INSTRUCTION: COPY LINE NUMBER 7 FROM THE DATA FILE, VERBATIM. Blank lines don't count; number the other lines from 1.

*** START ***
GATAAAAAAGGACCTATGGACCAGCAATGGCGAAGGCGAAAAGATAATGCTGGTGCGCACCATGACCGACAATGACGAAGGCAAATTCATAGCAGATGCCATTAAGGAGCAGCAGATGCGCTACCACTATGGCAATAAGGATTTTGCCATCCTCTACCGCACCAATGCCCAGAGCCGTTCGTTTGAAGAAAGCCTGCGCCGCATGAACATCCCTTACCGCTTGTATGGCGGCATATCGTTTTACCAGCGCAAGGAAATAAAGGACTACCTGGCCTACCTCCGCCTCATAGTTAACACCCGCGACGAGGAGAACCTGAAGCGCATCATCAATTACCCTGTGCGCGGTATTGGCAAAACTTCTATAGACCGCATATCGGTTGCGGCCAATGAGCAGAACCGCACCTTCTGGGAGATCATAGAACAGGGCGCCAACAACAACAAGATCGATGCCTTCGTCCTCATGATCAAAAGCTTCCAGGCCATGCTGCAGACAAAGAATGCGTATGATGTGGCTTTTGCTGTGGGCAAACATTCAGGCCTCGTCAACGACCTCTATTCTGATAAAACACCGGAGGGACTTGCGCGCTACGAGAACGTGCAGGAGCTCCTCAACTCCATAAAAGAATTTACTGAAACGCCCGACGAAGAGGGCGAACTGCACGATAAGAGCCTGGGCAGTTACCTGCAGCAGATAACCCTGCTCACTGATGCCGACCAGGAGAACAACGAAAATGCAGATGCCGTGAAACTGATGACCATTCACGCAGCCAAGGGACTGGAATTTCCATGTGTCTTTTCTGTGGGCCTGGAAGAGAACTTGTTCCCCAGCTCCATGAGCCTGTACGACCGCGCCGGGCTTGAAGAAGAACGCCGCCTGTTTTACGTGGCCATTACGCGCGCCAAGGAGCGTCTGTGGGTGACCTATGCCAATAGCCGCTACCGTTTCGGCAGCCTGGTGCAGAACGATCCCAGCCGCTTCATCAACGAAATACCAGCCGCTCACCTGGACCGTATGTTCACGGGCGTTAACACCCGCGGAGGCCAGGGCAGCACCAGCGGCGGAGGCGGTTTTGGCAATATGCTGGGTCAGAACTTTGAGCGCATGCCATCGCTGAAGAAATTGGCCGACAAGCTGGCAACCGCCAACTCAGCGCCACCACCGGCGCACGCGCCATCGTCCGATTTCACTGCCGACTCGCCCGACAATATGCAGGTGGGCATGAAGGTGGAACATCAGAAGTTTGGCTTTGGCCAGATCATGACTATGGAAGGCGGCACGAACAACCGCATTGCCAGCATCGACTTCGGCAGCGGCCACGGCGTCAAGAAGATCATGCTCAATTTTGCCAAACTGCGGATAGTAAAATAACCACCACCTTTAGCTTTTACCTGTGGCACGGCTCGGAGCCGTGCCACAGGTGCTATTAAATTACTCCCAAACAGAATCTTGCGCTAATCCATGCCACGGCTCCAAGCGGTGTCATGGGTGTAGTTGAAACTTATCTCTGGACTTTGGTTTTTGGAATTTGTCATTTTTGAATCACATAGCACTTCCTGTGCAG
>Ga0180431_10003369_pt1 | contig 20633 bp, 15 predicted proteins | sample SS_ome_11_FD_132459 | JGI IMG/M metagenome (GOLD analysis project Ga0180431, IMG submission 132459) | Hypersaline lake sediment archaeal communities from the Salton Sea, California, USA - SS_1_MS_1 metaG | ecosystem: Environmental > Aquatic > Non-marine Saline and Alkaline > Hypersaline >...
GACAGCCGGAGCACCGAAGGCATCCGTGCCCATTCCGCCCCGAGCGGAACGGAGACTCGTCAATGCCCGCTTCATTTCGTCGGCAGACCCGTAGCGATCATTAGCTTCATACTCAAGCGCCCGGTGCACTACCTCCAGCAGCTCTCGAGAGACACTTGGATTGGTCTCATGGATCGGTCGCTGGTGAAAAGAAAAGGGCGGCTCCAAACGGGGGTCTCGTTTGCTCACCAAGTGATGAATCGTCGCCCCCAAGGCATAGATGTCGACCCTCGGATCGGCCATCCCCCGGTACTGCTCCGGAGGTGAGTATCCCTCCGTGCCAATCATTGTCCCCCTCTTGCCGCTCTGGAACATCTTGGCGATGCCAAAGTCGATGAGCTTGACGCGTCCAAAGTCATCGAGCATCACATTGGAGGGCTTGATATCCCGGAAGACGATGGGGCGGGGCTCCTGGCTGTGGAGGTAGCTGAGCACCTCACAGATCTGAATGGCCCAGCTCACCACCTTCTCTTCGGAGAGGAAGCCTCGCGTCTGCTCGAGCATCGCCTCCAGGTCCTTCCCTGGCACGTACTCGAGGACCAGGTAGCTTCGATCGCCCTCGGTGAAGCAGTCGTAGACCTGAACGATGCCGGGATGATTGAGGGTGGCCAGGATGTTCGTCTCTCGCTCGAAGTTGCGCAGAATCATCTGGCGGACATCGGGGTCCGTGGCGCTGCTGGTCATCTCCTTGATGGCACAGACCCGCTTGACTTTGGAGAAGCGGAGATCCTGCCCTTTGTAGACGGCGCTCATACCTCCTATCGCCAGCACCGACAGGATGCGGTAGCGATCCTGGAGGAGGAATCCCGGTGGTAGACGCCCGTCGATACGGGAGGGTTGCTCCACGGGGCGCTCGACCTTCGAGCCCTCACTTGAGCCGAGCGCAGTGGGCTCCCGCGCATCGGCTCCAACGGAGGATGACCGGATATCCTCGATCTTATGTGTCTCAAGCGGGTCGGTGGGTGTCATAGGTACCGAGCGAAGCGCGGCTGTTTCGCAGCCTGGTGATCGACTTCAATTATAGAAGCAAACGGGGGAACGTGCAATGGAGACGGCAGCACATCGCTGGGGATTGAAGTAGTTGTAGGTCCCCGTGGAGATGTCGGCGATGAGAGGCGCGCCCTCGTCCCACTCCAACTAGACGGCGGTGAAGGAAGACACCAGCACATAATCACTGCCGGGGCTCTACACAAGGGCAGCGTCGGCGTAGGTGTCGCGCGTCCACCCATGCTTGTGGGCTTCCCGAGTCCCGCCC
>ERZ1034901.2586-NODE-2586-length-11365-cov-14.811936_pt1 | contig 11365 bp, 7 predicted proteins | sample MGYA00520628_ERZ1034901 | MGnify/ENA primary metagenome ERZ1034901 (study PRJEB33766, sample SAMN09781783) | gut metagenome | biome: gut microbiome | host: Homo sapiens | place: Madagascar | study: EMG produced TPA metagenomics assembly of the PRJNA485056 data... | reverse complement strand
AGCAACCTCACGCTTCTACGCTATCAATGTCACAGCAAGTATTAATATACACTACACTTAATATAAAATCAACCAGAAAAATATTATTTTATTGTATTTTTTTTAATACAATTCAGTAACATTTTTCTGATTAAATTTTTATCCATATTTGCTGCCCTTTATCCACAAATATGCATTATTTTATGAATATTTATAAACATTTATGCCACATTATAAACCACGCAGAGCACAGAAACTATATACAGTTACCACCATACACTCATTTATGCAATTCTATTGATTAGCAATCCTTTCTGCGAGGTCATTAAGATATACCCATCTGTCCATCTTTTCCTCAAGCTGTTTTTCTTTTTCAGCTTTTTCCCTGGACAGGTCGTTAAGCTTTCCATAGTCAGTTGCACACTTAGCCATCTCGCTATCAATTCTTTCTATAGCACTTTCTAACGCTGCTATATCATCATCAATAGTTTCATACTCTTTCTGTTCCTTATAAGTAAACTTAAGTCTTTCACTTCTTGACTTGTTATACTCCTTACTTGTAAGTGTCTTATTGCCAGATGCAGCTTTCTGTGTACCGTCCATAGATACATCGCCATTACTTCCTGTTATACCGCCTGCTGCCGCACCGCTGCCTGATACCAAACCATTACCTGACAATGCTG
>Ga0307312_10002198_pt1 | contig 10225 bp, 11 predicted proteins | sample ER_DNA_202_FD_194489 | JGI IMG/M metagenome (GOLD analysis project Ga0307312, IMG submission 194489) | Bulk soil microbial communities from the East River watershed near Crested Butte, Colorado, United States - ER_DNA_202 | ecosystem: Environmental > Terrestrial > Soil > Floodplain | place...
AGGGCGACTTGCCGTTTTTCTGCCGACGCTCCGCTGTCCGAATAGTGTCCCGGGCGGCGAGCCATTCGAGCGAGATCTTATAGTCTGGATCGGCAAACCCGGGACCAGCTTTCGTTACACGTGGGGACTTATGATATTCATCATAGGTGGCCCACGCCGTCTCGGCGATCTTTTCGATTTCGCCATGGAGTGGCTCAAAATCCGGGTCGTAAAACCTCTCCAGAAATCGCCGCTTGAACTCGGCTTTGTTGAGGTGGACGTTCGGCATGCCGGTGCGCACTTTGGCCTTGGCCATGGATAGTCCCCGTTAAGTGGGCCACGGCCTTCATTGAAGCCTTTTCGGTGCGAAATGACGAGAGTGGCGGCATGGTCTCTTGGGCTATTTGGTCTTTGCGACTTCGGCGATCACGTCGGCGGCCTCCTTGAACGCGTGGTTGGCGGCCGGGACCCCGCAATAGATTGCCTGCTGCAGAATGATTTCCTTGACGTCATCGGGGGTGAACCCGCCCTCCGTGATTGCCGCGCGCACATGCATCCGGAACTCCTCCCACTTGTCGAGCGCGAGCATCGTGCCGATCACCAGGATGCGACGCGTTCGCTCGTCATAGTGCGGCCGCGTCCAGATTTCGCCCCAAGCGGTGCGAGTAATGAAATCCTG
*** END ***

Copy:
AGGGCGACTTGCCGTTTTTCTGCCGACGCTCCGCTGTCCGAATAGTGTCCCGGGCGGCGAGCCATTCGAGCGAGATCTTATAGTCTGGATCGGCAAACCCGGGACCAGCTTTCGTTACACGTGGGGACTTATGATATTCATCATAGGTGGCCCACGCCGTCTCGGCGATCTTTTCGATTTCGCCATGGAGTGGCTCAAAATCCGGGTCGTAAAACCTCTCCAGAAATCGCCGCTTGAACTCGGCTTTGTTGAGGTGGACGTTCGGCATGCCGGTGCGCACTTTGGCCTTGGCCATGGATAGTCCCCGTTAAGTGGGCCACGGCCTTCATTGAAGCCTTTTCGGTGCGAAATGACGAGAGTGGCGGCATGGTCTCTTGGGCTATTTGGTCTTTGCGACTTCGGCGATCACGTCGGCGGCCTCCTTGAACGCGTGGTTGGCGGCCGGGACCCCGCAATAGATTGCCTGCTGCAGAATGATTTCCTTGACGTCATCGGGGGTGAACCCGCCCTCCGTGATTGCCGCGCGCACATGCATCCGGAACTCCTCCCACTTGTCGAGCGCGAGCATCGTGCCGATCACCAGGATGCGACGCGTTCGCTCGTCATAGTGCGGCCGCGTCCAGATTTCGCCCCAAGCGGTGCGAGTAATGAAATCCTG